8. Susan September 20, 2015 at 6:52 pm #

    I took the MSF course twice and passed it the second time on a Street 500. I already had a sportster 883 but I’ve been riding a 250 Rebel. I do fine on the rebel shifting and stopping and starting and I did good on the 500. I don’t understand why I can’t ride the 883. It’s like I’m scared of it, but it’s not that much bigger than the 500 I rode in class. I’ve dropped the 883 several times and I don’t want to give up. My husband says to keep riding the rebel until I am really comfortable with it but I don’t feel like it’s doing me any good to practice on the bike that I won’t ultimately be riding. Also do you ever get over the fear of going fast. When I go over 50 mph I feel like I’m gonna get blown off the bike.

  9. Cy November 23, 2015 at 8:00 am #

    I’m glad to hear I’m not the only one that gets butterflies when starting out on the mean streets on 2 wheels. The msf class was absolutely worth every dime and alot of fun. However… not 2 weeks later I’m with some riders from work on a busy street. Making a wide right turn I got tunnel vision on the median strip and went into it like a moth into a bug zapper. It was more embarrassing then anything but all the talk about keeping your head up and pointed where you want to go suddenly made more sense. I’m just glad it was low speed and not an expensive bike. I’m more determined to ride better but I’m not sure the butterflies will go away anytime soon..

    • Cathryn June 23, 2016 at 7:54 pm #

      I know all about butterflies and bubble guts when learning to ride. I have been practicing on and off for a year in a parking lot…and I must say I am a semi-pro when I don’t have to worry about traffic, pedestrians, road conditions and foreign objects in the road. But now that its time to hit these mean streets I am scared out of my mind. Yesterday I decided to practice earlier in the day instead of at night when most is home in bed and I started off horribly. The bike kept going dead after several attempts at every intersection. People was getting mad, blowing their horns and getting violent. I wanted to get off that bike and walk home, but after a much needed pep talk from my riding partner, I jumped back on and I did much better after that. I think I have stage fright and I know it will get better if I keep trying, but everyday that fear creeps in and I entertain the thought of quitting. I’m taking the class in a couple days, so I pray that helps with my confidence.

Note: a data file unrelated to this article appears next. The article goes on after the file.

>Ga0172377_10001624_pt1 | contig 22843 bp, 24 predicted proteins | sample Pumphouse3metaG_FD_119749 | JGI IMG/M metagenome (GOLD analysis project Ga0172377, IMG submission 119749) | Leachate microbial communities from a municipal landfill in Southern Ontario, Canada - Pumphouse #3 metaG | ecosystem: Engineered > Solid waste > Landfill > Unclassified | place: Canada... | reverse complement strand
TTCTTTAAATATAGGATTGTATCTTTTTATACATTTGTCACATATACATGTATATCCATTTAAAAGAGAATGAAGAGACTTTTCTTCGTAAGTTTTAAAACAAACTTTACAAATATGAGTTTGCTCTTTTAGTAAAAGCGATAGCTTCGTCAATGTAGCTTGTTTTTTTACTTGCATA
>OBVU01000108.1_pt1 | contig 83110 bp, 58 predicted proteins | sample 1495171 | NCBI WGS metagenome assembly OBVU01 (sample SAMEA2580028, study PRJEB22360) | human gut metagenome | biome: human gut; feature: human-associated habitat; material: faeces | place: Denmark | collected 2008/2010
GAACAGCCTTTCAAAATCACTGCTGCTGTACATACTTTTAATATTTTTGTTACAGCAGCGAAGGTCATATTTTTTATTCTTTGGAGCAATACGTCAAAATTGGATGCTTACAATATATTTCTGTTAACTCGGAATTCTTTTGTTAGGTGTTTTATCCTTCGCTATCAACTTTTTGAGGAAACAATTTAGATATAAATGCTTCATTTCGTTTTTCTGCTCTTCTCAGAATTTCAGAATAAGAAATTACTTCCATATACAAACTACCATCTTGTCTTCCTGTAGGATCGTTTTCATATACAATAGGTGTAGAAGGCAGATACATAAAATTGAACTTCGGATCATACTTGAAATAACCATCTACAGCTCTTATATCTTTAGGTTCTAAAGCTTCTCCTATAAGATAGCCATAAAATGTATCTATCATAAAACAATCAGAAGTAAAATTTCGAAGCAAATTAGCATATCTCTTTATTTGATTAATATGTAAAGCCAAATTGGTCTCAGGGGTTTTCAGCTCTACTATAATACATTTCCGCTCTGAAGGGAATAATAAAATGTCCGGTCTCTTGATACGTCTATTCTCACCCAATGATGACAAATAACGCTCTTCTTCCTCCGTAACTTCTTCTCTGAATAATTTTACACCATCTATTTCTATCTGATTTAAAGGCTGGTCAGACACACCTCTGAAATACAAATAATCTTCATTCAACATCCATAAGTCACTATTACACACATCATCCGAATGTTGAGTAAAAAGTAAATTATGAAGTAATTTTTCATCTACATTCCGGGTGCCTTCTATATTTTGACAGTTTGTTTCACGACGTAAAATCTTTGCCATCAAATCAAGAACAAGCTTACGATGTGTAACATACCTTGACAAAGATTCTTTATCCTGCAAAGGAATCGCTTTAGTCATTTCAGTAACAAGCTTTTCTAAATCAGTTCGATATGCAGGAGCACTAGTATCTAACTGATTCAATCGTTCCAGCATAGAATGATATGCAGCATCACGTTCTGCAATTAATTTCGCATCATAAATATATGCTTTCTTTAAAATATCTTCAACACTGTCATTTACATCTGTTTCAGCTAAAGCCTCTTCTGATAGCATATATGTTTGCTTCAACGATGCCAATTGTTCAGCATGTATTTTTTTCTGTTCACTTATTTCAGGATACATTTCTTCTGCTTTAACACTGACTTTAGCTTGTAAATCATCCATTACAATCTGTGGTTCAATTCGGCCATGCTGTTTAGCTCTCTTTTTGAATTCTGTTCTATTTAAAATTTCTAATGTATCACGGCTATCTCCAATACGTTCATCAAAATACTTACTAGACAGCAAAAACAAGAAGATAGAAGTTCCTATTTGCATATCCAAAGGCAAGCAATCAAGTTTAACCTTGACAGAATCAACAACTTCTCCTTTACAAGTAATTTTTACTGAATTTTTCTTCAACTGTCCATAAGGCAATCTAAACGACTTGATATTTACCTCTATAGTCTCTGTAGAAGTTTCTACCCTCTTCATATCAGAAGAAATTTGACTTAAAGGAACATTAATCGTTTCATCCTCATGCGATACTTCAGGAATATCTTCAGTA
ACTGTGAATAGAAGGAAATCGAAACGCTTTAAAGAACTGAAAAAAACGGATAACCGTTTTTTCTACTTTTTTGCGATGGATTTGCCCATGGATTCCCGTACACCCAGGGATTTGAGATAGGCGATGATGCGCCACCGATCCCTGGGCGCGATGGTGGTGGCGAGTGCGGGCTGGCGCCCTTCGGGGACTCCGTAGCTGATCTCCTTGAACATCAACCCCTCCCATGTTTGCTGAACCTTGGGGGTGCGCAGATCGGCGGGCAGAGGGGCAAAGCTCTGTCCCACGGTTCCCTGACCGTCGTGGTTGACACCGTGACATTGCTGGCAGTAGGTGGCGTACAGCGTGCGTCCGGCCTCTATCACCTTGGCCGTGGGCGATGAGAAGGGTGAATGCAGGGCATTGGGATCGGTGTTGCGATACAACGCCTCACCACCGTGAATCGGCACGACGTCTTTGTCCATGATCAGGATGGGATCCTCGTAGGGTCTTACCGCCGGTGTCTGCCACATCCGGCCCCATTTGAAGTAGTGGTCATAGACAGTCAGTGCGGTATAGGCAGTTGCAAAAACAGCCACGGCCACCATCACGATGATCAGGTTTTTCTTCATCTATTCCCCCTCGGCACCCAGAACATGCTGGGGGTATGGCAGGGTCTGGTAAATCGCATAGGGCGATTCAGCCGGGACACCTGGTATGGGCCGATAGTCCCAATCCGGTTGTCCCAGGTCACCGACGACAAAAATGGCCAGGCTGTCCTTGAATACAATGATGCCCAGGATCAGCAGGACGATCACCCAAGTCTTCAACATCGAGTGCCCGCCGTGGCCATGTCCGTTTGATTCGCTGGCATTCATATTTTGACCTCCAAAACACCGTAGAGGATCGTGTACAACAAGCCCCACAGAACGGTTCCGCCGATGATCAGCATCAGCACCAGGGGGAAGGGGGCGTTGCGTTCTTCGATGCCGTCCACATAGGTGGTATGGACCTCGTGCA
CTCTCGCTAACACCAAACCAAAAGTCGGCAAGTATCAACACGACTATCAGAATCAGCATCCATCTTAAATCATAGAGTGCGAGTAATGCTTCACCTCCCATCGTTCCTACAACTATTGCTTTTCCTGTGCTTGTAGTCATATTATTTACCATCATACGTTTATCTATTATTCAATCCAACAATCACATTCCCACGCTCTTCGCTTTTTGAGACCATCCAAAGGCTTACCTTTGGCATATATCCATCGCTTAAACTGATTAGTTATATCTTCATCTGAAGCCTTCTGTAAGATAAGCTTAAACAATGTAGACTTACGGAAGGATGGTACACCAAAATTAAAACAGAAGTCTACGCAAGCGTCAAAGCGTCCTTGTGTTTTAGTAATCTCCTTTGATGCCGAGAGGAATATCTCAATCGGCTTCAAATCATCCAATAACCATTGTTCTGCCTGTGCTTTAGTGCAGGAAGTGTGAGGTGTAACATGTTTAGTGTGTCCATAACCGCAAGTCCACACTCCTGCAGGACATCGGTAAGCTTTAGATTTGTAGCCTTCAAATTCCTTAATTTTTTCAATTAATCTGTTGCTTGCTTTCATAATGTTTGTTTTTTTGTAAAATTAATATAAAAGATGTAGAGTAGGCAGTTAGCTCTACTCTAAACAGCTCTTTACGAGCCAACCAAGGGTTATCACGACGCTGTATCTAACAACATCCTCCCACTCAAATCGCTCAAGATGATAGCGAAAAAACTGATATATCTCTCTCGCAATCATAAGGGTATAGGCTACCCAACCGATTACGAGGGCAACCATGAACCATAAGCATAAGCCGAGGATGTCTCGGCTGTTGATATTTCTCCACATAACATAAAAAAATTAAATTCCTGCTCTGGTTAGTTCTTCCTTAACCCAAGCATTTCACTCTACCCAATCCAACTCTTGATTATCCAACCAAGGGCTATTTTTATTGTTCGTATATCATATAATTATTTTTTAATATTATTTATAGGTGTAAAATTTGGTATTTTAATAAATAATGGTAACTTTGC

Love to know I’m not alone.

  10. Jennifer February 8, 2016 at 2:24 am #

    It is comforting to know that it is normal! I have been learning to ride for the past 3 months which has been mostly winter. I feel like I am getting it and then today, after 60 miles of good riding, I fixate on some road kill and nearly veer right off the road. It scared me so badly that the rest of the 50 mile ride home felt like the first time again. So frustrating but I will keep at it. One thing I have noticed is that when I am sleep deprived (like today) I should probably stay home.

  11. Beth Langhorst May 17, 2016 at 1:09 pm #

    I was just 20 something when I started riding..I bought a bike..a Honda 175… because my brother and his friends were all riding and having fun…we had no training or protective gear back then…just learned by ourselves and hit the dirt trails and the road…I eventually gave it up because of the fear I felt in traffic. Now, about 45 years later I got the bug again at 67, signed up for an MSF class and passed with the help of an amazing teacher, Chis Carr of Two Wheel Adventures in Conyers Ga. The training showed me how to practice the skills of maneuvering the bike and the mental skills needed for decision making on the road. Without this class I know that the fear would have completely taken over again…but now I feel I have some knowledge…especially what my limits are as a beginner, and how to pace my learning.
    With my license in a backpack and a leather jacket that was from my old riding days, I rode my 2008 Rebel around the neighborhood to start off with, and the 5th time out took a 40 mile trip.
    I did this, but not wthout some amount of fear being with me at almost every step of the way. I think it is worse just getting prepared for the ride/practice…but when you are moving…you are totally engaged with the task ahead. Slow and steady wins the race right? I plot every excursion out so there are as few surprises as possible, and early Sunday morning is a great time to venture out …bit by bit…that’s how I’m eating my elephant!

    • Joy June 10, 2016 at 1:04 am #

      Hi Beth. Your story gave me a boost. After a 30 year wait, I finally took an MSF course to fulfill my dream. Going into the class I had zero experience on motorcycles. Unfortunately I fell the second day of class and broke my elbow. Undaunted, I signed up for the class again a month later. It wasn’t enough time and I regretted it just a few hours in as my arm was aching badly and I didn’t have the strength to do some of the maneuvers well. I failed to pass the class and have a lot more healing to do now – mentally as well as physically. I should mention that I am 61 years young. Now I’m starting to feel a fear creep over me, especially since I won’t be able to try again for at least a month or more. I wish I had a mentor to guide me through my trepidation. Any suggestions?

      Joy

  12. Christopher May 26, 2016 at 12:43 pm #

    I want to thank everyone for the support n help .. I hope everyone is doing great on thur bikes !!!